By Carson Ellis
Despite the cold wind and snow, a small group of citizens and dignitaries gathered at the Lakeview Cemetery on Mon, Nov. 7 to take part in the No Stone Left Alone ceremony. Organized by the Stettler Rotary Club, this is the ceremony’s fifth year where our veterans were remembered, and their sacrifices honoured.
The ceremony started at 1 p.m. with a small procession entering from the main gates of the cemetery with both an RCMP officer and a County Peace officer in dress uniform leading the procession that included Mayor Sean Nolls, MLA Nate Horner, Rotary President Arlene Morton, members of the 572 Royal Canadian Air Cadets Squadron and retired RCAF member Ron Richards.
Scott Pfieffer led those in attendance through O Canada, followed by club president and ceremony emcee Arlene Morton making her opening remarks. She briefly spoke of honouring her grandfather who had fought in World War One, and her father who had fought in the Air Force in later conflicts.
Following Morton, the Drumheller-Stettler MLA Nate Horner took the podium. Horner spoke about the importance of such ceremonies that give young Albertans a unique opportunity to “know understand, and appreciate the sacrifices of Canada’s fallen soldiers, and those who continue to serve.” Horner went on to express gratitude for the courage of those who answered so bravely, and those who have continued to do so since.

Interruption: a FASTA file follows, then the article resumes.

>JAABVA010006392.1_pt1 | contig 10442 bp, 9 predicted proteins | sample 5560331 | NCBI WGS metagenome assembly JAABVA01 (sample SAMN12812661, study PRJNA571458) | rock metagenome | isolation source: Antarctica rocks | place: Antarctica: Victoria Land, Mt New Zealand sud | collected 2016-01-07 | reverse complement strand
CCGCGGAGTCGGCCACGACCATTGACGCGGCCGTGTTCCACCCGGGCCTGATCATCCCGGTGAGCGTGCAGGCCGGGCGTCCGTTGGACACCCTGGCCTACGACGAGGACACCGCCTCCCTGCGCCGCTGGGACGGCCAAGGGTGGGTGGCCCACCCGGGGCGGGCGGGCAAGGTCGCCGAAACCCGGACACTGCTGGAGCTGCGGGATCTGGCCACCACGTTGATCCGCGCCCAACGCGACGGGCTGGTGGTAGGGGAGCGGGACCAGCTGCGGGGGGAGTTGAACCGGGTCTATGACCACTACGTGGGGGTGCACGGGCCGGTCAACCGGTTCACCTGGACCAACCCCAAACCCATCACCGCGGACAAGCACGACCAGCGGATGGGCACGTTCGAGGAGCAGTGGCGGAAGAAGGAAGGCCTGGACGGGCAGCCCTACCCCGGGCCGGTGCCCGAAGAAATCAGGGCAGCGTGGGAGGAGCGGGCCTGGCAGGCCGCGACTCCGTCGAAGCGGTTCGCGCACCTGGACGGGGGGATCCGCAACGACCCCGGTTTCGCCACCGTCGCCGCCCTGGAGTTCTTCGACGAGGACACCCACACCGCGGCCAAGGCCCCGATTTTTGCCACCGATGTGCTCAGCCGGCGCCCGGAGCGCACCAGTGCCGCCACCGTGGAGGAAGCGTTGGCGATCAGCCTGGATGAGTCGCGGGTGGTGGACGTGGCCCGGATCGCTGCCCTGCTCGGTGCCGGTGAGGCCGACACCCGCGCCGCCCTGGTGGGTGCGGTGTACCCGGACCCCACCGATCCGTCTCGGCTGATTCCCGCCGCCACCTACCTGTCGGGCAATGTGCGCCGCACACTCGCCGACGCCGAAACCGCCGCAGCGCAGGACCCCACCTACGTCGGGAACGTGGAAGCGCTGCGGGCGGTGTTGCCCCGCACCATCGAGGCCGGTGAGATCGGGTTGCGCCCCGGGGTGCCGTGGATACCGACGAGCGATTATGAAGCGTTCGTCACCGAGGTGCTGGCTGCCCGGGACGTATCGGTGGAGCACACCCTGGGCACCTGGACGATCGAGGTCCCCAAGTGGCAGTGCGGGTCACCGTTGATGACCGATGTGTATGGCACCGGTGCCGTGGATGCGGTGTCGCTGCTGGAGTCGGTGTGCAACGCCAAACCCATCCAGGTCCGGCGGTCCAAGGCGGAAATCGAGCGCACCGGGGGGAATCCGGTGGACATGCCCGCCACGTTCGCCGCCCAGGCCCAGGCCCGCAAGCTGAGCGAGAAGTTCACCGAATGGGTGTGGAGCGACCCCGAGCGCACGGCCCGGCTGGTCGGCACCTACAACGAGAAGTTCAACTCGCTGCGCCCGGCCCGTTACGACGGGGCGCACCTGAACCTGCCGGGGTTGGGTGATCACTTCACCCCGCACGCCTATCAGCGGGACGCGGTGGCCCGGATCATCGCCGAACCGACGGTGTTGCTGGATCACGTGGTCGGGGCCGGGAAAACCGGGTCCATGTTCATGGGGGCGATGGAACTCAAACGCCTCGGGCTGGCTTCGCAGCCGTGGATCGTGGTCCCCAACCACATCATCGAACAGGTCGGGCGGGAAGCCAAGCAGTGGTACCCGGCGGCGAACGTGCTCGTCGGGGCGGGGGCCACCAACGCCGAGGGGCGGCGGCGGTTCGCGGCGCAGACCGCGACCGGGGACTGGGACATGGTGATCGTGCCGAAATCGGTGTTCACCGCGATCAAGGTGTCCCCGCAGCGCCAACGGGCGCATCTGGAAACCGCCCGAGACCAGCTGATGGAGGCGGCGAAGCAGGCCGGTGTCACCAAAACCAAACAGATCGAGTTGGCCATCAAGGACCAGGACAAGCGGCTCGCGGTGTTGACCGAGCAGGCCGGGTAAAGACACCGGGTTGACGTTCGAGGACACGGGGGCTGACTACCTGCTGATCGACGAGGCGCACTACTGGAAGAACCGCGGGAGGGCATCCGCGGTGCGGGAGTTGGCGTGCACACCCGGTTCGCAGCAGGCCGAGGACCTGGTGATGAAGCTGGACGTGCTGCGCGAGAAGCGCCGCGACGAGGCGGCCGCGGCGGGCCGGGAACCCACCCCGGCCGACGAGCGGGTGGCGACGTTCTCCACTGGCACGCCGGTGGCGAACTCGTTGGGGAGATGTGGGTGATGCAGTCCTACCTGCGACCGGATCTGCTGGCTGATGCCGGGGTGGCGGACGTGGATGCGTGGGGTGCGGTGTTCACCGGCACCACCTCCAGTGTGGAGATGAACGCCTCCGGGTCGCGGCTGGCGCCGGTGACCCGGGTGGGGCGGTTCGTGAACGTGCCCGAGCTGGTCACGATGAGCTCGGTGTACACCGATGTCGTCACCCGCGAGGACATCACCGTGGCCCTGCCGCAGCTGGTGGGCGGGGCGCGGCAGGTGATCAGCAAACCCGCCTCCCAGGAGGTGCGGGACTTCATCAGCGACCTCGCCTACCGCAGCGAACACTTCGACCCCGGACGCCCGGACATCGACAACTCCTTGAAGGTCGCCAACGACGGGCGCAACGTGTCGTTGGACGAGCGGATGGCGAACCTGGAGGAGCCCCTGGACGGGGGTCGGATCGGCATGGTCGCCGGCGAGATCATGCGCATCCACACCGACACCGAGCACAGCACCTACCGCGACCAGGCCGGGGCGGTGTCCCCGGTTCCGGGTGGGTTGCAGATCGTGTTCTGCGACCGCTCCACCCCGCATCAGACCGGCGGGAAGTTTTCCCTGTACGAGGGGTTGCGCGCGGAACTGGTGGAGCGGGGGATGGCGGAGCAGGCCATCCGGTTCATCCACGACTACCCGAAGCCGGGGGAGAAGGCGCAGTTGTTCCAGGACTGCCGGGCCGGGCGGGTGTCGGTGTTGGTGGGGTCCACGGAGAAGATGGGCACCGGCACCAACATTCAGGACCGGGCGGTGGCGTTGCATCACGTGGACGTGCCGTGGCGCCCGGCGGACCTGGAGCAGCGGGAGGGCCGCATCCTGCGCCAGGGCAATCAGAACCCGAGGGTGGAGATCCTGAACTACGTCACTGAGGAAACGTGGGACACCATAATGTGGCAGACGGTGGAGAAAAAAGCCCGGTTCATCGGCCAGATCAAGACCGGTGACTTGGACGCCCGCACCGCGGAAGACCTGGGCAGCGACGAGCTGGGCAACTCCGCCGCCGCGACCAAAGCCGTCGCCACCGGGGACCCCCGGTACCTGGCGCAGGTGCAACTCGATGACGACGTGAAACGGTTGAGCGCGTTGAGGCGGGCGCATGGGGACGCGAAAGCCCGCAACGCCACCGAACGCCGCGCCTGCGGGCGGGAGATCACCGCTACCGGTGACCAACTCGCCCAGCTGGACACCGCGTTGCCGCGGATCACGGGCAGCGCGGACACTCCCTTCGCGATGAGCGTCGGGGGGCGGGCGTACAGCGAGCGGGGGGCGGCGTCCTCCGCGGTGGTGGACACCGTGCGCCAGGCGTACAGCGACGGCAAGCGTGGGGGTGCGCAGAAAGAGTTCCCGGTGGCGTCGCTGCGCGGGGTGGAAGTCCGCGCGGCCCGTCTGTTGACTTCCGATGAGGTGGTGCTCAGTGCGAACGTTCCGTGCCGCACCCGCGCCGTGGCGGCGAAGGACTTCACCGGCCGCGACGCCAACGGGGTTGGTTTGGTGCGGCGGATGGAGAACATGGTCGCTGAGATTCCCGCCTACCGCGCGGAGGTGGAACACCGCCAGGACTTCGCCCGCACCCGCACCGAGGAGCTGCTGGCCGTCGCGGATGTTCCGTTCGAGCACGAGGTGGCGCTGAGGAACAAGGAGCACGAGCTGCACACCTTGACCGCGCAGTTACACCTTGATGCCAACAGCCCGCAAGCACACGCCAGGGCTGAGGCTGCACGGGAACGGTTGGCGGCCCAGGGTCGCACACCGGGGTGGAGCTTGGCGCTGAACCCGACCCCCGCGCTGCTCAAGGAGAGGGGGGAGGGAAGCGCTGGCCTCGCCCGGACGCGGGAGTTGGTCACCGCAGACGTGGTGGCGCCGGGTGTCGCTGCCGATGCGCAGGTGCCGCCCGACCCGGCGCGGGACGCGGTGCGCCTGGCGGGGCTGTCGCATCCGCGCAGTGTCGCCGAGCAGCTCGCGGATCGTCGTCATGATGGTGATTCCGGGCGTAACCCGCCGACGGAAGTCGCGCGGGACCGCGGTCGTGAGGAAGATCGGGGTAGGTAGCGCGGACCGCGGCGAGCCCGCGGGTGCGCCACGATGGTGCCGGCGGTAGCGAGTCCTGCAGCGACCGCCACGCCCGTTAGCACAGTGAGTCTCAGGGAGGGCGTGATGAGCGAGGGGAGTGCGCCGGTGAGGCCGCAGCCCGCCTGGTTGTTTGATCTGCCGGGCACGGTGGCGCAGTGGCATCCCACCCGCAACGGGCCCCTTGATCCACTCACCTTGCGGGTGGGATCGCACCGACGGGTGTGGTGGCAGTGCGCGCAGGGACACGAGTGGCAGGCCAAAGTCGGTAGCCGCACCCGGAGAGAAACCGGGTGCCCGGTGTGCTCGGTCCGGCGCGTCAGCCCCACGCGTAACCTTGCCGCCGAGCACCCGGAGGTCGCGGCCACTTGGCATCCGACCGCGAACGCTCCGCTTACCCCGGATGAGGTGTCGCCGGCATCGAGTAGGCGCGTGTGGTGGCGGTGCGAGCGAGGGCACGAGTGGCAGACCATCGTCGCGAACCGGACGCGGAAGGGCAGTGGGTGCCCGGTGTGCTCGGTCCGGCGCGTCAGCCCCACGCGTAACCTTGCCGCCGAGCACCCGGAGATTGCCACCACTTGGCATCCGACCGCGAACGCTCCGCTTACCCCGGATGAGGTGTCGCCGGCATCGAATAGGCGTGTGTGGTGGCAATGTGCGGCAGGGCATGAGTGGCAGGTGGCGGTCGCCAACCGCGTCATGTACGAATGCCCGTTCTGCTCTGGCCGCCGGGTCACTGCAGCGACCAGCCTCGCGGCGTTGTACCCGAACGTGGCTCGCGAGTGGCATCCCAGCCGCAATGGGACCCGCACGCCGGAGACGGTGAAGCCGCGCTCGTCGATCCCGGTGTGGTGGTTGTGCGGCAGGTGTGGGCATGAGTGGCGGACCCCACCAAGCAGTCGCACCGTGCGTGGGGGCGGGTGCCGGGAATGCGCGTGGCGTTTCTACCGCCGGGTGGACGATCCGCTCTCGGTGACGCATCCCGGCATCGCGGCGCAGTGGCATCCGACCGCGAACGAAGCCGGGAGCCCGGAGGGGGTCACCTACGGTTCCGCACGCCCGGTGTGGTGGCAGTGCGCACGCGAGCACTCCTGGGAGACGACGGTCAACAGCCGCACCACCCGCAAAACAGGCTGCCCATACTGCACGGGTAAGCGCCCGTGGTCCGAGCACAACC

Rotarian Brad Snodgrass then spoke on behalf of MP Damien Kurek who was unable to attend. In the speech, Snodgrass spoke of how it was important to remember the past, so it was not repeated.
“It is our duty to thank those who donned our nation’s uniform, so we could live in a country where we are free,” said Snodgrass.
Nolls welcomed those attended the special event, before briefly examining the term ‘lest we forget’ and the many different things it means and represents. He extended his unending gratitude to those who have served, on behalf of Stettler. After Nolls, Clinton Sime spoke on behalf of Reeve Larry Clarke.
Clarke’s message was about appreciation of not only the fallen but the families of the fallen who gave up time with their loved ones who chose to defend Canada. He said it was important to continue working to maintain the peace they had lost their lives to achieve.
After the speeches, Morton called on one of the members of the Air Cadets for a reading of In Flanders Fields. Following the cadet, Pastor Ross Helgeton was invited to the podium to read a prayer of remembrance.
A second member of the Air Cadets then presented the Commitment to Remember, and Tammy Duncan was invited up to present an Act to Remember.
Brandon Enyedy and Eric Rahn would then perform Last Post on trumpets, which was followed by a minute of silence. The Lament was played over the speaker by Scott Pfieffer, and the trumpeters then played the Rouse.
The formal procession was concluded with the laying of the wreath by Caleb Ould, who is a second-Lieutenant in charge of the Stettler Air Cadets, and Tammy Duncan.
A moment of silence was then held for the original event organizer Peggy Duncan who had passed away earlier this year.
At the conclusion of the service, those in attendance were invited back to the Christian Education Wing of the United Church for treats, refreshments and warmth.